Vietnamese priest hailed for saving religious property

Late Father Niem leaves strong legacy after fighting for church and convent in HCMC by protesting development project
Vietnamese priest hailed for saving religious property

Sisters from the Daughters of Charity of Saint Vincent de Paul congregation in Vietnam join lay Catholics in posing for a photo by a picture of recently deceased Father John Baptist Le Dang Niem on May 4, 2019, at Thu Thiem Church in Ho Chi Minh City. (ucanews.com photo)

ucanews.com reporter, Ho Chi Minh City
Vietnam
May 6, 2019
Catholics in Ho Chi Minh City have joined people from other faiths in mourning for a priest who fought to protect church properties from being impounded by the government, after he died on April 30 at the age of 81.

Thousand attended the funeral of much-loved Father John Baptist Le Dang Niem, the former pastor of Thu Thiem parish, at Thu Thiem Church on May 4. He died of natural causes.

Bishop Louis Nguyen Anh Tuan presided over a Mass joined by 120 priests from the local archdiocese.

Joseph Cao Thang Ca, a member of the parish council, said neither the church nor a Lovers of the Holy Cross convent nearby would exist were it not for the priest's efforts to combat the city's moves to confiscate them.

In May 2018, city authorities were planning to remove the old church and convent from a new urban area in Thu Thiem, to pave the way for a controversial development project.

This saw about 50,000 residents forcibly removed or evicted from their homes and awarded compensation payments that human rights groups say fall woefully short of the mark.

Ca, 68, told ucanews.com that when Father Niem was alive, the priest, who served the parish for 17 years until his death, promised local Catholics he would fight to protect the church until his dying breath. The parish was established about 150 years ago.

The lay leader said many people trusted the priest and rejected the compensation payments as they joined him in opposing the project.

He said Father Niem had been wheelchair-bound since 2013 but had continued to join people in celebrating daily Mass until the very end.

"More than 1,000 people used to make the journey to attend Sunday Mass at his church to show their solidarity with what he was fighting for, even though many people lived far away," Ca said.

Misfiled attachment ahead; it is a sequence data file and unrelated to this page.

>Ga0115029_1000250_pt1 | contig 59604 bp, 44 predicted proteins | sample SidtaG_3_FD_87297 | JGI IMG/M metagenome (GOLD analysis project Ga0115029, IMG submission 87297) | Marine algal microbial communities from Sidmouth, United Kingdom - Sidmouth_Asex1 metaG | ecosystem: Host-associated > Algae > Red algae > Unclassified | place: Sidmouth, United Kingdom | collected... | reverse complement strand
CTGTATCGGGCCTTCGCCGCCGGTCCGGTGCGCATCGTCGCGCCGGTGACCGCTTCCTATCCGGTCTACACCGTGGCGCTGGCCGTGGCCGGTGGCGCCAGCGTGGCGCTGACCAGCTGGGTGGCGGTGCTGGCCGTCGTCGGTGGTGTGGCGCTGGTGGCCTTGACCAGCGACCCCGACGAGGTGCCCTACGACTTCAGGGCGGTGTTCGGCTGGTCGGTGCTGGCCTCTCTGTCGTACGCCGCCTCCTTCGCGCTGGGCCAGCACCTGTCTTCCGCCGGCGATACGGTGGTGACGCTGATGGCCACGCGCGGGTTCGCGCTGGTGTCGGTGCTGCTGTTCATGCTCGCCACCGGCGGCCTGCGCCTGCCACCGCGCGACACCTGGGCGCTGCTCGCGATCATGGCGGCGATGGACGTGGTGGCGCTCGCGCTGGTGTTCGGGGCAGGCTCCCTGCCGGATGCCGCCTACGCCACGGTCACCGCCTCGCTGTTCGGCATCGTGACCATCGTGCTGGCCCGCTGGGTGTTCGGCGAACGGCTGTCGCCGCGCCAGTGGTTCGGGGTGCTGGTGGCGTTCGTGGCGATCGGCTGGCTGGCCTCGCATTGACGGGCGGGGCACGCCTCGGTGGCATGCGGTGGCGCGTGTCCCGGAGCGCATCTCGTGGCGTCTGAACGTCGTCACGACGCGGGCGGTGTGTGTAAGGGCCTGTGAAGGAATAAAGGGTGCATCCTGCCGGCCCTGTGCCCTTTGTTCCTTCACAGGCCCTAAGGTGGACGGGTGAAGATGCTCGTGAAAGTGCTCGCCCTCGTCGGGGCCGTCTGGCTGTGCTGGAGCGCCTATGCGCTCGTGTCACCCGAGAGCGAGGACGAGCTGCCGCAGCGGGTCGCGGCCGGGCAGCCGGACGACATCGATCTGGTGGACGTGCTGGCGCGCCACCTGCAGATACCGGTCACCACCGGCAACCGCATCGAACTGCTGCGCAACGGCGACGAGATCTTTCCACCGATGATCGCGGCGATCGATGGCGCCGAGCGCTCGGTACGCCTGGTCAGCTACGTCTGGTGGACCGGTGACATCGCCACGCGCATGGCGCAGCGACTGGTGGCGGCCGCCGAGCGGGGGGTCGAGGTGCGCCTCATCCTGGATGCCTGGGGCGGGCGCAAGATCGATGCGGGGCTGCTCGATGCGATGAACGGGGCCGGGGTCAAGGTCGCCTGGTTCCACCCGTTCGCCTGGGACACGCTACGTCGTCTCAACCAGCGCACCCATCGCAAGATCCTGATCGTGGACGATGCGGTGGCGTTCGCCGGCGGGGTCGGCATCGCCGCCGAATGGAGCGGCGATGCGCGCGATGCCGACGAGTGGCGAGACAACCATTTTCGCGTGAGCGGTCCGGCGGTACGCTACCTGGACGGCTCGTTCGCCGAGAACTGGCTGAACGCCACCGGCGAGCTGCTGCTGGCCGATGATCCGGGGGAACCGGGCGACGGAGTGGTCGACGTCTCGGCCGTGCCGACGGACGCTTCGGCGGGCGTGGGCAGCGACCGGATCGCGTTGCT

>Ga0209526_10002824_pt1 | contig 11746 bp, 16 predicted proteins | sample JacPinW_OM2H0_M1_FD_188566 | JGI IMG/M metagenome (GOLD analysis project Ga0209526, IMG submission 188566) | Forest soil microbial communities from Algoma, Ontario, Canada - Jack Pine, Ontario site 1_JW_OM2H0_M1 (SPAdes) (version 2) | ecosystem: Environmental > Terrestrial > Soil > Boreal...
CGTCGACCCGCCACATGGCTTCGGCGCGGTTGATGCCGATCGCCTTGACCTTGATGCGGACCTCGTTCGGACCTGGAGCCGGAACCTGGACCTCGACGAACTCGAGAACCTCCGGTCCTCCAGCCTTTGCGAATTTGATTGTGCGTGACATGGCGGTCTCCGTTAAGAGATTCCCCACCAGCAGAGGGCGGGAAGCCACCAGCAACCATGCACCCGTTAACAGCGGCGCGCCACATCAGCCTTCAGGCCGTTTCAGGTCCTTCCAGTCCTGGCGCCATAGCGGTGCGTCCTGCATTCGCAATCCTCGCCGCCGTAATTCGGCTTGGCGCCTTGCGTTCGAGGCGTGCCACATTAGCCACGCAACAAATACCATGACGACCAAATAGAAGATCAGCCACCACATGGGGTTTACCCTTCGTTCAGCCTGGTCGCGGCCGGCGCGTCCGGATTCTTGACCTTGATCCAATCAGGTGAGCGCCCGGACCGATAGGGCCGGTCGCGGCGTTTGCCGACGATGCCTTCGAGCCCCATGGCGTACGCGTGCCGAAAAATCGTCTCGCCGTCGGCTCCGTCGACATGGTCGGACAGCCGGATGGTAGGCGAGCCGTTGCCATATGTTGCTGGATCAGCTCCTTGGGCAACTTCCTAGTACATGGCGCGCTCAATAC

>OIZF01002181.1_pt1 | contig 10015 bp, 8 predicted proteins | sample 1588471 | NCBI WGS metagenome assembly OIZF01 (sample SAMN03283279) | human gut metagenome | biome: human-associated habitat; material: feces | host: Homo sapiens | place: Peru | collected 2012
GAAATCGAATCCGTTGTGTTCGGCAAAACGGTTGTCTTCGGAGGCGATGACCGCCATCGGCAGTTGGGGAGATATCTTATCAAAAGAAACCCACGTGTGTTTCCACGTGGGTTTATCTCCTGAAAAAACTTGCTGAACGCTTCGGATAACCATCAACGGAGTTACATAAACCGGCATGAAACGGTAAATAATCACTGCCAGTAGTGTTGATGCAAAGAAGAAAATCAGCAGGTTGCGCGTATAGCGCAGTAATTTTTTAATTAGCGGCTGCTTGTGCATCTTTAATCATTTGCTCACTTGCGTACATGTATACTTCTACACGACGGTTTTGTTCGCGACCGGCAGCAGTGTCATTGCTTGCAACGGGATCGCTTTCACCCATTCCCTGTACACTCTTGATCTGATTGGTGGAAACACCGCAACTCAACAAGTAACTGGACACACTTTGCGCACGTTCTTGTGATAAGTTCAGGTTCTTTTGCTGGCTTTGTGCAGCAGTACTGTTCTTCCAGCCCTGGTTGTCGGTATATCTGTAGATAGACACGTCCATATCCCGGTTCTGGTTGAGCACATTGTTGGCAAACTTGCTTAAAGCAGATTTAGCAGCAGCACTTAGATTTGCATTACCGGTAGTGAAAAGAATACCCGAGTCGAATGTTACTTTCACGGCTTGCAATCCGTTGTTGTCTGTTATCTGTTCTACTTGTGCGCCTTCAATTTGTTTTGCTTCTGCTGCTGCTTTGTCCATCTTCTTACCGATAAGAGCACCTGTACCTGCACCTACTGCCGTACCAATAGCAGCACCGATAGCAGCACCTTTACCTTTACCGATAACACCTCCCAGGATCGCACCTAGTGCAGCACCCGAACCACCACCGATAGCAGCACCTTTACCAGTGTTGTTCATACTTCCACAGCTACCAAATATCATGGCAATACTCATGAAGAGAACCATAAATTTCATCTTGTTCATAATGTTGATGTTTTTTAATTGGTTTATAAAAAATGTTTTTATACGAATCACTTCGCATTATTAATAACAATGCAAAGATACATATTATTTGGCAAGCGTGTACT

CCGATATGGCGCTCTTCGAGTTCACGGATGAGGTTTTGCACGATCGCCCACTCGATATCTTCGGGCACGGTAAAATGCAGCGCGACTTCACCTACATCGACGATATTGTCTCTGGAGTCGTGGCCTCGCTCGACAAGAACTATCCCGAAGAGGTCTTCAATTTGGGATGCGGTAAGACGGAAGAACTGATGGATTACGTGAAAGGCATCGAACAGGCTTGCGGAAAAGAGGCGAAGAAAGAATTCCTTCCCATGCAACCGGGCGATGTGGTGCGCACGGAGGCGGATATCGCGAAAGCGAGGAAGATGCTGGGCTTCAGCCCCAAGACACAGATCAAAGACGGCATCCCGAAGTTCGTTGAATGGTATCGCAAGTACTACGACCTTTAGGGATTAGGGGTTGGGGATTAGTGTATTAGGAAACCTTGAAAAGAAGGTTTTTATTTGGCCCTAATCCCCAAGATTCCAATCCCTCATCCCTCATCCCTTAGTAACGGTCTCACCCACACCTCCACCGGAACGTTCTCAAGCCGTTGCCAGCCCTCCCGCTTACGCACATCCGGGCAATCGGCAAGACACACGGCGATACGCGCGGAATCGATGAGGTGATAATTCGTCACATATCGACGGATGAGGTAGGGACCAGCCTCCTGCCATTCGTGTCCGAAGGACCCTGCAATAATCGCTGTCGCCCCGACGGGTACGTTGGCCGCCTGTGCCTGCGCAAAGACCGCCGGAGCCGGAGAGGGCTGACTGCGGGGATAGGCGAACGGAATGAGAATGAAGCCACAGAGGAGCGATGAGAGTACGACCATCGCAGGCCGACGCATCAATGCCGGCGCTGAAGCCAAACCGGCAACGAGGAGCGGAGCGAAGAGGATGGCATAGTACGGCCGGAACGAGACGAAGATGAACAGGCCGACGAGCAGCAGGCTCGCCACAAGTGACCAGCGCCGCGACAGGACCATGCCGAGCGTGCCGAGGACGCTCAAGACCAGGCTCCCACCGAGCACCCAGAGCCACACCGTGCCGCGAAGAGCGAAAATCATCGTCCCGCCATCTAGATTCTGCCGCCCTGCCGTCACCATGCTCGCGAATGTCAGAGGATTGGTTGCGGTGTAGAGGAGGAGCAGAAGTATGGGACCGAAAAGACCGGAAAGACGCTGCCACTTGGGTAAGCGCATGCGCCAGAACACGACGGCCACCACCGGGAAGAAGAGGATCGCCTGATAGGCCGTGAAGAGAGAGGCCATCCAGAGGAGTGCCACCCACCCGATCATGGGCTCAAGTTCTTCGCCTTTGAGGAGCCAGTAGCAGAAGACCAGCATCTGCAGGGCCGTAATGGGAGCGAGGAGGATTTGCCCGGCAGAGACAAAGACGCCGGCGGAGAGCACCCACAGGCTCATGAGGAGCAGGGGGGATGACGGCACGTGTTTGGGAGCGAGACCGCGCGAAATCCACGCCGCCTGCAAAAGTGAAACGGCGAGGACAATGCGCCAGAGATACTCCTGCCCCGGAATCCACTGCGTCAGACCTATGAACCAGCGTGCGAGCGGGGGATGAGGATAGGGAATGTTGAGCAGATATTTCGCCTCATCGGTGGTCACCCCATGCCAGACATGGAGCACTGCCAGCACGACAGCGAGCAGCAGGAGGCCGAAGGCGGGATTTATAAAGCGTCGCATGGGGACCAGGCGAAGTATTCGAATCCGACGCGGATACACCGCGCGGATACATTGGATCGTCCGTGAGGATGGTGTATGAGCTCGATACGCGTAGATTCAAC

Father Niem would often invite them to eat with him at the church once a month, Ca added.

Sister Cecilia Pham Thi Nhuong said her congregation, which has been active in the area for nearly 180 years, followed Father Niem's struggle and refused to obey the government's removal order.

She said the priest refused to let his restricted mobility prevent him from joining the sisters in staging protests against the authorities, which were moving to confiscate the congregation's aging facilities.

Ca said Father Niem, who also supported local Buddhists' efforts to protect one of their temples, completed his mission of saving the church properties before his death.

On April 18, Bishop Joseph Do Manh Hung, Ho Chi Minh City Archdiocese's apostolic administrator, said city officials had told him they had "made a plan to keep Thu Thiem Church and the convent as historic, cultural heritage sites."

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Bishop Hung said he appointed Father Ignatius Ho Van Xuan, vicar general, to work with the government on the plan.

He added the archdiocese had already purchased enough land to establish 25 of 50 mission stations to provide pastoral care to 300,000 Catholic migrants working in the city. On average, each mission station serves 6,000 people.

Ca said Father Niem had lived an ascetic life but was always happy to share what he had with those in need.

The late priest celebrated the 25th anniversary of his priestly ordination in 1991 by driving his mother around on a motorbike to donate gifts to impoverished families.

"We will unite to develop the parish as he would have wished," Ca said.

Born in 1937 in neighboring Binh Duong Province, Father Niem entered St. Joseph Major Seminary in the city formerly known as Saigon in 1958, and was ordained a priest in 1966.

He taught at a minor seminary before serving in a total of five parishes and leading several Catholic associations.

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